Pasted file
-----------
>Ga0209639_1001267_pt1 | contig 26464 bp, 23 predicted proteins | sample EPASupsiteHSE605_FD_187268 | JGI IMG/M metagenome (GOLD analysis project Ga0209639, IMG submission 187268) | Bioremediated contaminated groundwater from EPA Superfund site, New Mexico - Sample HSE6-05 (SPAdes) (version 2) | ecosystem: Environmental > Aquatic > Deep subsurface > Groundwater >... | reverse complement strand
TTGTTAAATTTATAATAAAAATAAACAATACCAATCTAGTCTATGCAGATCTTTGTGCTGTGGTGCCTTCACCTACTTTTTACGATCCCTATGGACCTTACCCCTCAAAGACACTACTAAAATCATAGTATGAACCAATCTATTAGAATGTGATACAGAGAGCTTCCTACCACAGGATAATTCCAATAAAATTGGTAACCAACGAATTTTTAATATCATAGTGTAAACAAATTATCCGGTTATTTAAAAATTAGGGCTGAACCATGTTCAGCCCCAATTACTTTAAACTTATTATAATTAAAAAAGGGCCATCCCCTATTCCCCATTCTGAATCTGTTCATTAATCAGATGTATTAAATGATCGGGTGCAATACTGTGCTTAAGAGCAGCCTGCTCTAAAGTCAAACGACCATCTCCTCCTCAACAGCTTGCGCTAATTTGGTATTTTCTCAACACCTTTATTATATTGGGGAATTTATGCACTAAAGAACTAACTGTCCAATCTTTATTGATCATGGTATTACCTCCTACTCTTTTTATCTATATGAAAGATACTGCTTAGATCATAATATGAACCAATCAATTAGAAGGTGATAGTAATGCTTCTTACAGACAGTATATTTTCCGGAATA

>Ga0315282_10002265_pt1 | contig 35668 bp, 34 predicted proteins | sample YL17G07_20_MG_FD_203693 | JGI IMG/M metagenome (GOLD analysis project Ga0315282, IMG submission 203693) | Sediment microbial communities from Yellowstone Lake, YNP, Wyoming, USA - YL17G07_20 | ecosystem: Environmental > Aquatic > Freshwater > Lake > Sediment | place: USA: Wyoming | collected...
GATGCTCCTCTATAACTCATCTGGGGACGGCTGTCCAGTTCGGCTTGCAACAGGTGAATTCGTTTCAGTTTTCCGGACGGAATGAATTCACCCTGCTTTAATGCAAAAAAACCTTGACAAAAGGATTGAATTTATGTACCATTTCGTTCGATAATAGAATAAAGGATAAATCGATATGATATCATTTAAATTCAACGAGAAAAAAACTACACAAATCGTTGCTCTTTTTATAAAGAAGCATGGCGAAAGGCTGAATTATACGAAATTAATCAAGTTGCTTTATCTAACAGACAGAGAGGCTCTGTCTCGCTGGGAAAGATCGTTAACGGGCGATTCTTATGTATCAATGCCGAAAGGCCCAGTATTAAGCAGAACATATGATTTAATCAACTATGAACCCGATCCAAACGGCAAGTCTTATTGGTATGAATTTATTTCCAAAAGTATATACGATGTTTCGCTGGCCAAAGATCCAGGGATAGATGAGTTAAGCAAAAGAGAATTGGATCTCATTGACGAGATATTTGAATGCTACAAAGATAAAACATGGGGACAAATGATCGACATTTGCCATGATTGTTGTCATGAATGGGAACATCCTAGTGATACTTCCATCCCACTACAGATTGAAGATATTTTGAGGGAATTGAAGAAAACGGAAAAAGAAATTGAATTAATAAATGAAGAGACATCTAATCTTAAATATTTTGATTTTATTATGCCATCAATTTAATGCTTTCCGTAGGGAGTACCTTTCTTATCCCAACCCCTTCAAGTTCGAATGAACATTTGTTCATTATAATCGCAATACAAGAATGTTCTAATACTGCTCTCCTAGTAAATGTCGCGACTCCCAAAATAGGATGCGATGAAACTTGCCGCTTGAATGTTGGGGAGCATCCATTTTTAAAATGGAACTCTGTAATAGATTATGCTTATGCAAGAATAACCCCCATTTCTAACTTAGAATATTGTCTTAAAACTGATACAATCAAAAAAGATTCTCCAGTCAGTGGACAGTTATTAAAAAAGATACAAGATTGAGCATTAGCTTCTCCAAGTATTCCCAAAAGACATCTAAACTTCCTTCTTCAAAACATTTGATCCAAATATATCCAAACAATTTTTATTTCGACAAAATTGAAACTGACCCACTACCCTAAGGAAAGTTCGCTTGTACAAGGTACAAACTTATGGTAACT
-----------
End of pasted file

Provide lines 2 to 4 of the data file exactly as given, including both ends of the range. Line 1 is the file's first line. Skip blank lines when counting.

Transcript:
TTGTTAAATTTATAATAAAAATAAACAATACCAATCTAGTCTATGCAGATCTTTGTGCTGTGGTGCCTTCACCTACTTTTTACGATCCCTATGGACCTTACCCCTCAAAGACACTACTAAAATCATAGTATGAACCAATCTATTAGAATGTGATACAGAGAGCTTCCTACCACAGGATAATTCCAATAAAATTGGTAACCAACGAATTTTTAATATCATAGTGTAAACAAATTATCCGGTTATTTAAAAATTAGGGCTGAACCATGTTCAGCCCCAATTACTTTAAACTTATTATAATTAAAAAAGGGCCATCCCCTATTCCCCATTCTGAATCTGTTCATTAATCAGATGTATTAAATGATCGGGTGCAATACTGTGCTTAAGAGCAGCCTGCTCTAAAGTCAAACGACCATCTCCTCCTCAACAGCTTGCGCTAATTTGGTATTTTCTCAACACCTTTATTATATTGGGGAATTTATGCACTAAAGAACTAACTGTCCAATCTTTATTGATCATGGTATTACCTCCTACTCTTTTTATCTATATGAAAGATACTGCTTAGATCATAATATGAACCAATCAATTAGAAGGTGATAGTAATGCTTCTTACAGACAGTATATTTTCCGGAATA

>Ga0315282_10002265_pt1 | contig 35668 bp, 34 predicted proteins | sample YL17G07_20_MG_FD_203693 | JGI IMG/M metagenome (GOLD analysis project Ga0315282, IMG submission 203693) | Sediment microbial communities from Yellowstone Lake, YNP, Wyoming, USA - YL17G07_20 | ecosystem: Environmental > Aquatic > Freshwater > Lake > Sediment | place: USA: Wyoming | collected...
GATGCTCCTCTATAACTCATCTGGGGACGGCTGTCCAGTTCGGCTTGCAACAGGTGAATTCGTTTCAGTTTTCCGGACGGAATGAATTCACCCTGCTTTAATGCAAAAAAACCTTGACAAAAGGATTGAATTTATGTACCATTTCGTTCGATAATAGAATAAAGGATAAATCGATATGATATCATTTAAATTCAACGAGAAAAAAACTACACAAATCGTTGCTCTTTTTATAAAGAAGCATGGCGAAAGGCTGAATTATACGAAATTAATCAAGTTGCTTTATCTAACAGACAGAGAGGCTCTGTCTCGCTGGGAAAGATCGTTAACGGGCGATTCTTATGTATCAATGCCGAAAGGCCCAGTATTAAGCAGAACATATGATTTAATCAACTATGAACCCGATCCAAACGGCAAGTCTTATTGGTATGAATTTATTTCCAAAAGTATATACGATGTTTCGCTGGCCAAAGATCCAGGGATAGATGAGTTAAGCAAAAGAGAATTGGATCTCATTGACGAGATATTTGAATGCTACAAAGATAAAACATGGGGACAAATGATCGACATTTGCCATGATTGTTGTCATGAATGGGAACATCCTAGTGATACTTCCATCCCACTACAGATTGAAGATATTTTGAGGGAATTGAAGAAAACGGAAAAAGAAATTGAATTAATAAATGAAGAGACATCTAATCTTAAATATTTTGATTTTATTATGCCATCAATTTAATGCTTTCCGTAGGGAGTACCTTTCTTATCCCAACCCCTTCAAGTTCGAATGAACATTTGTTCATTATAATCGCAATACAAGAATGTTCTAATACTGCTCTCCTAGTAAATGTCGCGACTCCCAAAATAGGATGCGATGAAACTTGCCGCTTGAATGTTGGGGAGCATCCATTTTTAAAATGGAACTCTGTAATAGATTATGCTTATGCAAGAATAACCCCCATTTCTAACTTAGAATATTGTCTTAAAACTGATACAATCAAAAAAGATTCTCCAGTCAGTGGACAGTTATTAAAAAAGATACAAGATTGAGCATTAGCTTCTCCAAGTATTCCCAAAAGACATCTAAACTTCCTTCTTCAAAACATTTGATCCAAATATATCCAAACAATTTTTATTTCGACAAAATTGAAACTGACCCACTACCCTAAGGAAAGTTCGCTTGTACAAGGTACAAACTTATGGTAACT